* Offers 195 pence a share in cash
* Over 70 pct premium to Cove closing price on Jan. 4
* Cove shares up 25 percent, Shell flat
By Tom Bergin
LONDON, Feb 22 Royal Dutch Shell Plc
has made an agreed 992.4 million pounds ($1.6 billion)
bid for Mozambique-focused Cove Energy, offering a full
price to open up a new gas frontier for the Anglo-Dutch oil
major in East Africa.
Cove's main asset is an 8.5 percent stake in the Rovuma
Offshore Area 1, in Mozambique, where operator Anadarko
said recoverable reserves could top 30 trillion cubic feet of
The project partners plan to build plants to freeze the gas
into liquefied natural gas (LNG) and ship it to Asian markets.
Analysts said the small size of the stake meant Shell would
likely approach other parties in the project and offer to buy
part of their stakes.
"As the number one LNG player, Shell absolutely must be in
East Africa... we should assume that 8.5 percent is too small
for them," said Irene Himona, oil analyst at Societe Generale.
Shell said it had a "firm intention" to make a 195 pence per
share cash bid, which Cove's directors said on Wednesday they
would recommend to shareholders.
Cove's shares jumped 25 percent to trade at 193.07 pence at
1311 GMT. Shell's shares were flat, in line while the STOXX
Europe 600 Oil and Gas index traded down 0.4 percent.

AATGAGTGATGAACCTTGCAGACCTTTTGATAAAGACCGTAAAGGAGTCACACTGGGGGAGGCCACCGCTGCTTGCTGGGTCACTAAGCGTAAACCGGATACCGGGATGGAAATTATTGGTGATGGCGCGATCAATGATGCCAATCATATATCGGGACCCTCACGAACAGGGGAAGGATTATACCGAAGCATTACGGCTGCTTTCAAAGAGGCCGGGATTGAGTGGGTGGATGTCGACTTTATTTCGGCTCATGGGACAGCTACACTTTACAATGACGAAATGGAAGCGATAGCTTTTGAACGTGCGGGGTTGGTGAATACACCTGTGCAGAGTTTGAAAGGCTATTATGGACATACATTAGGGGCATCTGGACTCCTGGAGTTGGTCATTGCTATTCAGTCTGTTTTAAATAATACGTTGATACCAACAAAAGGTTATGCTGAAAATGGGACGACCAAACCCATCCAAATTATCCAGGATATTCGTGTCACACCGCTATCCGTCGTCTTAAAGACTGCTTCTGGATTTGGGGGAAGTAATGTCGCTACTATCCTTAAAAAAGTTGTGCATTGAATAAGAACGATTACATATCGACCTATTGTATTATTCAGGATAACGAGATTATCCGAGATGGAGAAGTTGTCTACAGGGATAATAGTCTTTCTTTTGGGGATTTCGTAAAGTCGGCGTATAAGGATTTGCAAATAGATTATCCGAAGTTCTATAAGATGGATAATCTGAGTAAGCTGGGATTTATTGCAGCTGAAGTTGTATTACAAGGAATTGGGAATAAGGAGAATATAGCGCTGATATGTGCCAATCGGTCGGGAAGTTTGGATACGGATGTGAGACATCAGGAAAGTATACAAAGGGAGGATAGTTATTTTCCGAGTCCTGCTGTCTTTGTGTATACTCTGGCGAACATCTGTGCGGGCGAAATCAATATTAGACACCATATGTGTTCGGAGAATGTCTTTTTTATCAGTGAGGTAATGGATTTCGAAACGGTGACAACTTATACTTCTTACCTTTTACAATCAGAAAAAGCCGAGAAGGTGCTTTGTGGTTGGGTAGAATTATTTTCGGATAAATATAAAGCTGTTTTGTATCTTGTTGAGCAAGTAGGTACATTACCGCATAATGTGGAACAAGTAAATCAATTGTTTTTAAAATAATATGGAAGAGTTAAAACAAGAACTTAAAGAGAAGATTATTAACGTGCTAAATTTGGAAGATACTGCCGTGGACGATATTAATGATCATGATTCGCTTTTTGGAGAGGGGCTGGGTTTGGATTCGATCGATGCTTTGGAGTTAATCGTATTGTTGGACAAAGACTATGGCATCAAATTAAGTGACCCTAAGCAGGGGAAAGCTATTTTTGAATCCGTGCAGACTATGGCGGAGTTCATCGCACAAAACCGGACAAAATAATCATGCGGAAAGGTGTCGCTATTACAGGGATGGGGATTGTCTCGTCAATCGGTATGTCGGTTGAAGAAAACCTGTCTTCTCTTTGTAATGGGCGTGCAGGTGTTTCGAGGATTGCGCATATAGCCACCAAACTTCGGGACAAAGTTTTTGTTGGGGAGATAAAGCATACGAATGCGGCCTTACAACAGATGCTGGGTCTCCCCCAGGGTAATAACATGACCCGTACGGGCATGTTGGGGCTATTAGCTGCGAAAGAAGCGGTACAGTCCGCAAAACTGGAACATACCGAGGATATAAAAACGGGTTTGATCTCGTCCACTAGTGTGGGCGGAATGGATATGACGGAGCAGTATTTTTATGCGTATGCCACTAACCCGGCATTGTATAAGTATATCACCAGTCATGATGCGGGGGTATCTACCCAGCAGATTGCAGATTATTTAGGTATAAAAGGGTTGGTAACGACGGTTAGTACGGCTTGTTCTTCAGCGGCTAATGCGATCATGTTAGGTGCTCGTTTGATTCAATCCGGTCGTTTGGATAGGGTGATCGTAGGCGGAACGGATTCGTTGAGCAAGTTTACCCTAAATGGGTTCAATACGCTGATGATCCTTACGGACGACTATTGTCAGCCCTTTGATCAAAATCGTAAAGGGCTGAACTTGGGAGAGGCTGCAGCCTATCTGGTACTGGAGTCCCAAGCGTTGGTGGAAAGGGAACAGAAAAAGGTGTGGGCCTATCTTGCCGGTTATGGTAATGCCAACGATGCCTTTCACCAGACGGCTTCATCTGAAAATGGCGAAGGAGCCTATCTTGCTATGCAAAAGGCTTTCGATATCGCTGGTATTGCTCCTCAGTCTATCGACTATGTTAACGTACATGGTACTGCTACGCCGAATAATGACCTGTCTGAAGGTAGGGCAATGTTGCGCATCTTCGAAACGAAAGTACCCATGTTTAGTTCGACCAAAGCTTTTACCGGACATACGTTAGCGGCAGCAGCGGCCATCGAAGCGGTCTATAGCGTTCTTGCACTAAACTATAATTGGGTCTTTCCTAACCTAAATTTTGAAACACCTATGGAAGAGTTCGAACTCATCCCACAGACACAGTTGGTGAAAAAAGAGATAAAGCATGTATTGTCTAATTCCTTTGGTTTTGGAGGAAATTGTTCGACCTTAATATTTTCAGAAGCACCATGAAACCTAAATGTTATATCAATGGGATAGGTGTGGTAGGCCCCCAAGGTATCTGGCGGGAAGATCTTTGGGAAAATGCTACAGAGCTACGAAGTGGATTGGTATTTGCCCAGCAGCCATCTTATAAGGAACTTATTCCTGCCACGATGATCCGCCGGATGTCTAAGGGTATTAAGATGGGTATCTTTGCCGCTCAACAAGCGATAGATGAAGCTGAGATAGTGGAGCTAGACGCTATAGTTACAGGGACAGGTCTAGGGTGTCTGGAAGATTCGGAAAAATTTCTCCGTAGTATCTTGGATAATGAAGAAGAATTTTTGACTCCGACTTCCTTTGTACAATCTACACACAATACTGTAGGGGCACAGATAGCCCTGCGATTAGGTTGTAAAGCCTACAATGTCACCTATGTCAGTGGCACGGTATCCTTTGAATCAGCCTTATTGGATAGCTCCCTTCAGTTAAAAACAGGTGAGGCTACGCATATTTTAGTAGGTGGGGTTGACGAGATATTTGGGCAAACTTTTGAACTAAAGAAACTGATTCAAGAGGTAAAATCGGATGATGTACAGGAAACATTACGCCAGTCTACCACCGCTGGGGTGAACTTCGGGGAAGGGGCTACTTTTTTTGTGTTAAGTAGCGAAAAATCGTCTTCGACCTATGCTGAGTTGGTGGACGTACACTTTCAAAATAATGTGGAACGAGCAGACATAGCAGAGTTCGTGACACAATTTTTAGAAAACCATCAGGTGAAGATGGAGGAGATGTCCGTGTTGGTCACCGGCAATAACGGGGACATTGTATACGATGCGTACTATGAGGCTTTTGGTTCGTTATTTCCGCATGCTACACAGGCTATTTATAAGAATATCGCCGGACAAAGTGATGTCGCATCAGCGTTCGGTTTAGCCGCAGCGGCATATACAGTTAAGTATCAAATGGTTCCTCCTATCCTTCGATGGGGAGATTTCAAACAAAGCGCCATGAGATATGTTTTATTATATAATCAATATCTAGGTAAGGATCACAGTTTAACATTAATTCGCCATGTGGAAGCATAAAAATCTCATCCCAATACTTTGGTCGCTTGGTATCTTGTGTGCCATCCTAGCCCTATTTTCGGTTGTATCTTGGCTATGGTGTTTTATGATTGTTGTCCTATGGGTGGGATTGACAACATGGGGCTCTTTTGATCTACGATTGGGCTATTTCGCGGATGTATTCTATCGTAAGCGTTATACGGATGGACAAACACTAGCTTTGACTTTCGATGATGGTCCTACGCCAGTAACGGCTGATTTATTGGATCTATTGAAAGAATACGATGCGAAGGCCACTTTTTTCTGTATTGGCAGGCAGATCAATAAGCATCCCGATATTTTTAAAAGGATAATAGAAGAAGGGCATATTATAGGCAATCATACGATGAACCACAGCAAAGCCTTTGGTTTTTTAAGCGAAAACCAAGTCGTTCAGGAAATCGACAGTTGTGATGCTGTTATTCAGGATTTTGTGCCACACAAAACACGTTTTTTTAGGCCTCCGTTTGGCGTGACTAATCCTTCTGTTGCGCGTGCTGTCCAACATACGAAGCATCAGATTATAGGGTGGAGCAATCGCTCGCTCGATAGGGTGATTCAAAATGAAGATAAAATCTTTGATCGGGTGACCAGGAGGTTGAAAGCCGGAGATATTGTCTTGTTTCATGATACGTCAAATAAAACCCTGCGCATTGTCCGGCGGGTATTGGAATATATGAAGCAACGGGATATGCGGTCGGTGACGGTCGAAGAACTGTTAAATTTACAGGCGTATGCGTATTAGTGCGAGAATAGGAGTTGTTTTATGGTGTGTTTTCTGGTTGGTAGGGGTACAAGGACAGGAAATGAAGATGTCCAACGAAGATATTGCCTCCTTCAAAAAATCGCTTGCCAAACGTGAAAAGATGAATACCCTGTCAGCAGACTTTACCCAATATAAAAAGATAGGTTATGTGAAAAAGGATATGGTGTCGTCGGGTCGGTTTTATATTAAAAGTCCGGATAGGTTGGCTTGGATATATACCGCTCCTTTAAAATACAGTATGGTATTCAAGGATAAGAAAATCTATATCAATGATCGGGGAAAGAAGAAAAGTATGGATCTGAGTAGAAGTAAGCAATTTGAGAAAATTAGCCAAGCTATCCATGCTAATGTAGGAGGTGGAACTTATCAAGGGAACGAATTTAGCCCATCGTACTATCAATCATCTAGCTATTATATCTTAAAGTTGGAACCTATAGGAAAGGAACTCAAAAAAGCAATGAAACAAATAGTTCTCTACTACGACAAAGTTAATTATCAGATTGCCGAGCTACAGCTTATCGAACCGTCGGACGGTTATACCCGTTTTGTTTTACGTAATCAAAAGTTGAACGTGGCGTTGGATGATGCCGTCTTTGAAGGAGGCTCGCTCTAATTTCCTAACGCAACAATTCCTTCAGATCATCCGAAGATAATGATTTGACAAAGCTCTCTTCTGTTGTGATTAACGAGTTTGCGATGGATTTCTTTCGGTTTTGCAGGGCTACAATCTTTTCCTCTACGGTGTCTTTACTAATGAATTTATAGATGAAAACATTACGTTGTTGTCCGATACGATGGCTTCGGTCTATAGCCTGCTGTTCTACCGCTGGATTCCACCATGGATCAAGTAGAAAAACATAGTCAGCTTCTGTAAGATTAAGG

Analysts at Citigroup agreed the deal made sense for Shell
but said the "valuation looks stretched".
Richard Savage at Mirabaud said in a research note that the
price suggested that Shell expected the declared reserves to be
increased in time.
Shell's proposed bid is an over 70 percent premium to Cove's
closing share price on Jan. 4, when Cove announced plans to
sell, although investors were already betting on a bid at that
Himona said other bidders could yet emerge and analysts at
Westhouse tipped the Korea National Oil Corp, India's
GAIL, and Chinese state-controlled oil groups such as
CNOOC as potential deal spoilers.
Any deal to buy Cove, which also has interests in Tanzania
and Kenya, is subject to Mozambique government approval.
MAJOR NEW FRONTIER
Neighbouring the Rovuma find, Italy's Eni has made
its own major gas finds while, north of the maritime border,
Norway's Statoil has made a find in Tanzanian waters.
On Tuesday, the Tanzanian government said British gas and
oil firm BG Group planned to step up its investment on
the east African coastline fast becoming a major gas hub with a
$500 million investment this year.
Analysts expect Mozambique could emerge as a major centre of
LNG export. Bernstein noted that project build costs should be
lower in the other emerging LNG province, Australia.
Japan's reduction in focus on nuclear power after the
disaster at the Fukishima plant has contributed to expectations
that Asia will continue to drive strong LNG prices for years to
come despite strong production growth due to shale discoveries.
In addition to Anadarko, Japan's Mitsui and Indian
groups Bharat Petroleum and Videocon each
own 10 percent stakes in the Rovuma licence. The values of these
interests could now be marked up.
Morgan Stanley advised Shell on the bid, while Standard
Chartered advised Cove.
Separately, Shell said Malcom Brinded, the head of Shell's
oil and gas exploration and production operations outside the
America's, would step down.
Brinded, who was a contender for the Chief Executive role
before Peter Voser was appointed in 2009, will be replaced by
Andrew Brown, currently head of Shell's operations in Qatar,
where two major gas projects have come on line in the past year.